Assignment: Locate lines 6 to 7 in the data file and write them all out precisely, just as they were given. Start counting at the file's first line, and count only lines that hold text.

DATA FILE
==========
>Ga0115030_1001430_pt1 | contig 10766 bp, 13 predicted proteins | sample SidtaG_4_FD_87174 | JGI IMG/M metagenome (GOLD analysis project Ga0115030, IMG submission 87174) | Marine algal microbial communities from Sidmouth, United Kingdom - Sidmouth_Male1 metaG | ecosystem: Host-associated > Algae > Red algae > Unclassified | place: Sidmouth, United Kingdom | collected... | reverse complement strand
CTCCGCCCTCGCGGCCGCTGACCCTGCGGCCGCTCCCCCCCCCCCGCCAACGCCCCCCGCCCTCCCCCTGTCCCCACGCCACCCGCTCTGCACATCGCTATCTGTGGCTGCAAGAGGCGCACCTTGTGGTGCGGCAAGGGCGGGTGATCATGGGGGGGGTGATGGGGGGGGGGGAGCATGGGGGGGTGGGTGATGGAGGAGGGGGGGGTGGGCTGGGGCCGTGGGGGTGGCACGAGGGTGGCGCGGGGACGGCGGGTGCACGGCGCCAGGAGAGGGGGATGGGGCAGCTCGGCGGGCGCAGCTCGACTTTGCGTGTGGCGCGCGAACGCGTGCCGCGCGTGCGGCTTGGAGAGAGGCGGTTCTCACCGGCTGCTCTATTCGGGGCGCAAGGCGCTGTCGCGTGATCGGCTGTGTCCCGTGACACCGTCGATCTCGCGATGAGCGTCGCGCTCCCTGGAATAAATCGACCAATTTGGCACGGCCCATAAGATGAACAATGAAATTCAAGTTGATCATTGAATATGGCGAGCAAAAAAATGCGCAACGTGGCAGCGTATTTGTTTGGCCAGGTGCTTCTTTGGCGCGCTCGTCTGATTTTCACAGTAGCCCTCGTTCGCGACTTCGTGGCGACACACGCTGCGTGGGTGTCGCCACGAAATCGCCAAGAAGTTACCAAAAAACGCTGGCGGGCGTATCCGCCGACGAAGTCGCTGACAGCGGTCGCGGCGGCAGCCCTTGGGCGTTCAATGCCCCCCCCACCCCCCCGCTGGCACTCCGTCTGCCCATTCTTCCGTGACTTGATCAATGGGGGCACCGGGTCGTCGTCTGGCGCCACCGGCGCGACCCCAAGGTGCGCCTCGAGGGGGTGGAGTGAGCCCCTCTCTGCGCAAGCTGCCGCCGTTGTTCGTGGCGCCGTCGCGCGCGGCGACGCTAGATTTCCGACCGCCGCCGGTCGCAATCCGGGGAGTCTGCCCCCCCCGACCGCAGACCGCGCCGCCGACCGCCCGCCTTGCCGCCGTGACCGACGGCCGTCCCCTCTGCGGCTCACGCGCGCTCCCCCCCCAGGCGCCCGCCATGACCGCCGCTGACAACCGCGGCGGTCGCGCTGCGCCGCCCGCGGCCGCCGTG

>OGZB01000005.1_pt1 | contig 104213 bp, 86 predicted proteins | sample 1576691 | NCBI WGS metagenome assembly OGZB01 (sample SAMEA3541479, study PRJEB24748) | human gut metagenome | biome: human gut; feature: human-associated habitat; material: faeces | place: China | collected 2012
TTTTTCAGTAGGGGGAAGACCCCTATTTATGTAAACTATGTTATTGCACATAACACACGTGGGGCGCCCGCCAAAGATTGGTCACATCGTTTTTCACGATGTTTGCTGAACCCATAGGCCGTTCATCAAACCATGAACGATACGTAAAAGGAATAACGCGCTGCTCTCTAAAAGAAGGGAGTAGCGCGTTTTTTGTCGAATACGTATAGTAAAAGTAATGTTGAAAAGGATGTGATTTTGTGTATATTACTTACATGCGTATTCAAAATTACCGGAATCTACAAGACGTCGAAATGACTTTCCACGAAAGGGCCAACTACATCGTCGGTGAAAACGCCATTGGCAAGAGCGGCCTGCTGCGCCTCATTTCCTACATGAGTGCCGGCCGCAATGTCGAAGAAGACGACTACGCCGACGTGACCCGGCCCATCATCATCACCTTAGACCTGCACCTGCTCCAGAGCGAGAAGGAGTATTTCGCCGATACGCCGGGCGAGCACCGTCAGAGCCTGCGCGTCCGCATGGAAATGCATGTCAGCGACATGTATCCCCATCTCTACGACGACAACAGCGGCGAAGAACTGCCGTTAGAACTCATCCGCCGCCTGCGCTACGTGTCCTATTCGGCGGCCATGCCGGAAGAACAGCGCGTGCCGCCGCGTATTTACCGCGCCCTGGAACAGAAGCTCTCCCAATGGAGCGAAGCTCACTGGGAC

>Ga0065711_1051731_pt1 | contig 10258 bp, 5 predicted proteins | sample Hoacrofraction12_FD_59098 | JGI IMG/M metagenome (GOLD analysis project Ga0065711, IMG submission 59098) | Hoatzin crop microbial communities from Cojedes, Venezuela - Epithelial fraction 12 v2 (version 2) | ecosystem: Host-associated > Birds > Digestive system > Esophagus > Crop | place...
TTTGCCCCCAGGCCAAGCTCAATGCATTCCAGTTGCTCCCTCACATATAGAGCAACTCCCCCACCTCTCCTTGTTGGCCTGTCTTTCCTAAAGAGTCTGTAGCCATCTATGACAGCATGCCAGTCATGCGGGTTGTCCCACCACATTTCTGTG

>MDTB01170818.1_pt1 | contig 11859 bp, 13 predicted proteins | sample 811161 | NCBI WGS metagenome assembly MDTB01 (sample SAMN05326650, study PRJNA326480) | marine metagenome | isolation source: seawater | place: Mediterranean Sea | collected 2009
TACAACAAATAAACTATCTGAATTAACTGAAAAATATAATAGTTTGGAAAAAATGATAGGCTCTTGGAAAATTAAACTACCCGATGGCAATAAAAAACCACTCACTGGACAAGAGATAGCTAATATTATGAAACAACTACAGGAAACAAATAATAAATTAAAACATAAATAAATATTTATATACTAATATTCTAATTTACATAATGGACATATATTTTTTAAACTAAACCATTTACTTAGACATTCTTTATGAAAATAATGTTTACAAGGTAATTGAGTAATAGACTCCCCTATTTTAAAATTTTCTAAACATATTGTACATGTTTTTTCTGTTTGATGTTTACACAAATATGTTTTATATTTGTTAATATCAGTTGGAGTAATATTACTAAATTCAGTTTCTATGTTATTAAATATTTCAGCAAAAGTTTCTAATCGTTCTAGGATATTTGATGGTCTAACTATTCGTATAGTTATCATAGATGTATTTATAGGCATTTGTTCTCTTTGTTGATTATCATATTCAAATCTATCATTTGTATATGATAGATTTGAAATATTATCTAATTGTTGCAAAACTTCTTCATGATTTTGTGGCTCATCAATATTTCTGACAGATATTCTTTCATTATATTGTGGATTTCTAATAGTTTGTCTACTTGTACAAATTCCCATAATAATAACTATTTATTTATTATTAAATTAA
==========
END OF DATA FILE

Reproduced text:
TTTGCCCCCAGGCCAAGCTCAATGCATTCCAGTTGCTCCCTCACATATAGAGCAACTCCCCCACCTCTCCTTGTTGGCCTGTCTTTCCTAAAGAGTCTGTAGCCATCTATGACAGCATGCCAGTCATGCGGGTTGTCCCACCACATTTCTGTG

>MDTB01170818.1_pt1 | contig 11859 bp, 13 predicted proteins | sample 811161 | NCBI WGS metagenome assembly MDTB01 (sample SAMN05326650, study PRJNA326480) | marine metagenome | isolation source: seawater | place: Mediterranean Sea | collected 2009